Patient Mentoring 01

A new patient said: “My friend told me that she read that cholesterol in the diet is not bad for you and she stopped taking her Lipitor. She persuaded me to stop taking my Lipitor two months ago. My father and brother, who are your patients, said to me that I should resume taking my statin and that is why I am consulting you."

This case is a 55 year old white female, a high school science teacher with family history of heart attack. Her father and older brother are my patients who had stents before they were my patients. She consulted me to find out if she needs to resume taking her statin which she was taking for three years. 

During her first visit, I ordered a Coronary Calcium Scan to get her calcium score. Just as mammography is for the breasts and colonoscopy is for the colon, coronary calcium scan is for the heart. But unlike the first two tests, coronary calcium scan is done only once in many cases and if the score is 0, a repeat scan in 5 years may be needed. 

Coronary calcium scan is best way to determine the presence or absence of atherosclerosis in the coronary arteries. It also quantifies the amount of plaques present. The calcium score can range from 0 to over 4,000. A calcium score of 0 signifies the lowest possible risk of heart attack, stroke and sudden cardiac death in the next 5 to 10 years. It is as close to 0 risk as one can get. If the calcium score is 0, many will not need to take statin but focus primarily on healthier diet, exercise and weight control, and the test is repeated after 5 years. If the score is 300 or higher, the risk of having a heart attack, stroke or sudden cardiac death within the next 10 years is high - over 20% or more than 1 in 5 chances. The higher the score, the greater the risk. I have many patients with scores over 1,000 and a few over 4,000, and they are successfully treated medically - not with stents, not heart bypass. Optimal medical therapy, which includes a statin, is needed to halt disease progression, prevent plaque rupture and even induce disease regression.   

Unfortunately her calcium score is not 0 but 522. She has plaques in all her coronary arteries.

Like most people, she did not understand the difference between cholesterol and LDL-cholesterol. Cholesterol is essential for life and every cell in our body can synthesize all the cholesterol it needs. This is not the same as the cholesterol measured in the blood which is inside LDL particles. Cholesterol and triglycerides are fats in the blood and are manufactured mostly by the liver. Because they are fats, the liver can not secrete them directly into the blood. They need a carrier to carry them in the form of VLDL particles. VLDL is eventually degraded to LDL particles. Both are carriers of cholesterol.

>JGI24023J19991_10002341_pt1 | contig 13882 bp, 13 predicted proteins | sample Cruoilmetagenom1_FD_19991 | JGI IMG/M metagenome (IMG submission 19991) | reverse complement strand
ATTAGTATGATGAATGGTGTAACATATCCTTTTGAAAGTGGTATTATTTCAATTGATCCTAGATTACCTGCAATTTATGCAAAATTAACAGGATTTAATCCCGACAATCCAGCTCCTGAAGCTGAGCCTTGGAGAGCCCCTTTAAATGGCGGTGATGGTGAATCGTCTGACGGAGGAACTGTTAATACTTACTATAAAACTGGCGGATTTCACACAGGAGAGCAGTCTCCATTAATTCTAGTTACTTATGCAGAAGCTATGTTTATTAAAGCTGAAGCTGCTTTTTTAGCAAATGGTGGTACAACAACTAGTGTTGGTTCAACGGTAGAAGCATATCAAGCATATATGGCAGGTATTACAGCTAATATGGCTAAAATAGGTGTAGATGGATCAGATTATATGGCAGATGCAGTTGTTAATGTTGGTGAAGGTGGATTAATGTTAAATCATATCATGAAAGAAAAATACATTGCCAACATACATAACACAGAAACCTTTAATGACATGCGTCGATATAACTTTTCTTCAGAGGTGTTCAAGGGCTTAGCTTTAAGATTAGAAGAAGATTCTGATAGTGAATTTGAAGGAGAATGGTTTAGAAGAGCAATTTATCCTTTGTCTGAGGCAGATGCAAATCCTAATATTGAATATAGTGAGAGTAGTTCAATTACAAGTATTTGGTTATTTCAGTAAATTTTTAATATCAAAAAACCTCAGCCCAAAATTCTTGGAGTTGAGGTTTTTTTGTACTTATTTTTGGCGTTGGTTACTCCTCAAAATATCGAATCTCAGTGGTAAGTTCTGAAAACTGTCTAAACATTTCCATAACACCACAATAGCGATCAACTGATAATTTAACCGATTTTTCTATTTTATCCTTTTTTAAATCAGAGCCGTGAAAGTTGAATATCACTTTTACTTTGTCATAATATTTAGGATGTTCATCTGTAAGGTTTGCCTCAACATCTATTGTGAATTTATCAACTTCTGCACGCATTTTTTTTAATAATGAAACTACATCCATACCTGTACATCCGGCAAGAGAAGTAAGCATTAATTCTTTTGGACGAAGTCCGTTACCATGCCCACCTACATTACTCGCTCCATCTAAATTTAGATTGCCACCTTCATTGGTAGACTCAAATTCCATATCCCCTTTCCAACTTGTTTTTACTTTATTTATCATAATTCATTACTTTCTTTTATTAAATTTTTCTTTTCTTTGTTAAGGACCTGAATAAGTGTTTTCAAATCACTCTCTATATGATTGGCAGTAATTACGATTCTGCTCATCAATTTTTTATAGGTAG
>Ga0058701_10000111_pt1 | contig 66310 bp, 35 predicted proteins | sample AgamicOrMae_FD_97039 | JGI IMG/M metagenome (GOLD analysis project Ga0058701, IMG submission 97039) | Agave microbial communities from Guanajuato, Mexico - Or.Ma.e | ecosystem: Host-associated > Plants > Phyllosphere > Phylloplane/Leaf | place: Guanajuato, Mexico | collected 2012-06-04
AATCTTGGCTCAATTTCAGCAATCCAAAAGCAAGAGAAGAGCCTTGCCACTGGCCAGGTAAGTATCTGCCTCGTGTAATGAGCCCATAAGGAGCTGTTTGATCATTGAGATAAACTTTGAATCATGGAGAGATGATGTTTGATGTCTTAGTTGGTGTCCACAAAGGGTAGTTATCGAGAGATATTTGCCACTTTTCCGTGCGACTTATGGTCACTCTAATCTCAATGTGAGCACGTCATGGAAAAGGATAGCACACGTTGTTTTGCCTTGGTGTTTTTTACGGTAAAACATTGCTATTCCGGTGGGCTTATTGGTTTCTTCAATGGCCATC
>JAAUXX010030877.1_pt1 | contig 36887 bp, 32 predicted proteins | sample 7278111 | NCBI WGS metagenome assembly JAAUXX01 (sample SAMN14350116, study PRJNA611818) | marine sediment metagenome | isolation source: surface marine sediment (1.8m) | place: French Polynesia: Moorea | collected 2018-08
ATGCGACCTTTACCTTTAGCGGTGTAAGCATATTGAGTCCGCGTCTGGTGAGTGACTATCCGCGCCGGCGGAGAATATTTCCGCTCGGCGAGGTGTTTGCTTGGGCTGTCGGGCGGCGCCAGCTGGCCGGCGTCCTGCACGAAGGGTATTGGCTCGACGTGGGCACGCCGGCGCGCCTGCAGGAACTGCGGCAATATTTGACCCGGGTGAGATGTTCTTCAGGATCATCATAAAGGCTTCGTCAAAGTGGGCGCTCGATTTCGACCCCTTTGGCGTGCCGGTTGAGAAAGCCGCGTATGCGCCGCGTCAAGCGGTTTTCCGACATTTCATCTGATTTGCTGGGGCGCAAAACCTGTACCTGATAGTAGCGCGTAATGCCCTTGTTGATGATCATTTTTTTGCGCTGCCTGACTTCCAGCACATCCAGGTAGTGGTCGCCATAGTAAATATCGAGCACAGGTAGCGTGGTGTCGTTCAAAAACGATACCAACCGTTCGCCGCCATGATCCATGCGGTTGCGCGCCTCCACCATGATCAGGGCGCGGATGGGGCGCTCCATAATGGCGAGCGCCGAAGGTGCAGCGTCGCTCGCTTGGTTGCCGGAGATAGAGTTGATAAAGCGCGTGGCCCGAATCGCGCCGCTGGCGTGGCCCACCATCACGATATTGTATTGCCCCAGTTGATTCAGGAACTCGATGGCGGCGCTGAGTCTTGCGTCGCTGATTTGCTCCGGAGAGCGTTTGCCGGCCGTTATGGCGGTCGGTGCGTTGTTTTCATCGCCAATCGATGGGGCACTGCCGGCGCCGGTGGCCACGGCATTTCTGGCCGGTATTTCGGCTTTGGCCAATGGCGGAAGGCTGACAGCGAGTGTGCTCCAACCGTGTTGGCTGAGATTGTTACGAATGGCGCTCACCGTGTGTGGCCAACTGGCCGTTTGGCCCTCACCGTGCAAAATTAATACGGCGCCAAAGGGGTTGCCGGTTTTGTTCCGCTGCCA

When we test for LDL cholesterol in the blood, we are quantifying the amount of cholesterol carried by the LDL particles. The higher the blood cholesterol, the more LDL particles are present but until recently, we can't easily determine the number of LDL particles present in the blood, so LDL cholesterol level measurement is a cheap and readily available surrogate for LDL particles. Why is this an important distinction? It is the LDL particle that causes atherosclerosis, not the cholesterol that it carries. But for practical purposes, measuring the LDL cholesterol level is a good enough indicator of the LDL particle number. 

Every year, more women than men die from heart attack. The likelihood of a women dying from heart disease is 14 times greater than breast cancer. While women are concerned about breast cancer, they are less so with heart attack. While heart attack is preventable, breast cancer is not.

Her medical treatment includes a statin and the goal is to prevent heart attack, stroke, sudden cardiac death and reduce the future need for stents and heart bypass surgery. Lowering LDL cholesterol to less than 70 mg/dL stabilizes her plaques, prevents plaque rupture and induces plaque regression.

She had a choice - without optimal therapy, all her plaques will progress. She chose plaque regression, not progression. 

Most patients are not given that choice - because they don’t know they have many plaques in their coronary arteries or they don’t know there is choice other than wait until they have a  heart attack, stroke, need a stent or heart bypass or they are not offered medical treatment or they are misinformed.

Is a healthy diet still important? Only 5% to 10% of cholesterol in the blood comes from what we eat and from the bile, the rest is manufactured by the liver. Eliminate trans fat, moderation in the rest. Yes, a healthy diet, keeping physically active and controlling weight are still important.

If someone has high coronary calcium score, without optimal medical therapy, these are the other random choices. 

During the first 20 years of my practice, I saw too many of these but nothing more could be done at that time. That all changed by 2001. Medical science had progressed to the point that we can prevent most of them. So for the next 20 years, that is what we did. What used to be common occurrences became rare events. A large cardiovascular healthcare industry has grown and prospered by catering to what are now largely preventable events - they want the revenue stream to continue. A major problem in healthcare.

Watch an award-winning Netflix documentary - The Widowmaker.

© Rolando L. deGoma MD  2019     www.deGomaMD.com     Capital Cardiology Associates     Princeton Physicians' Organization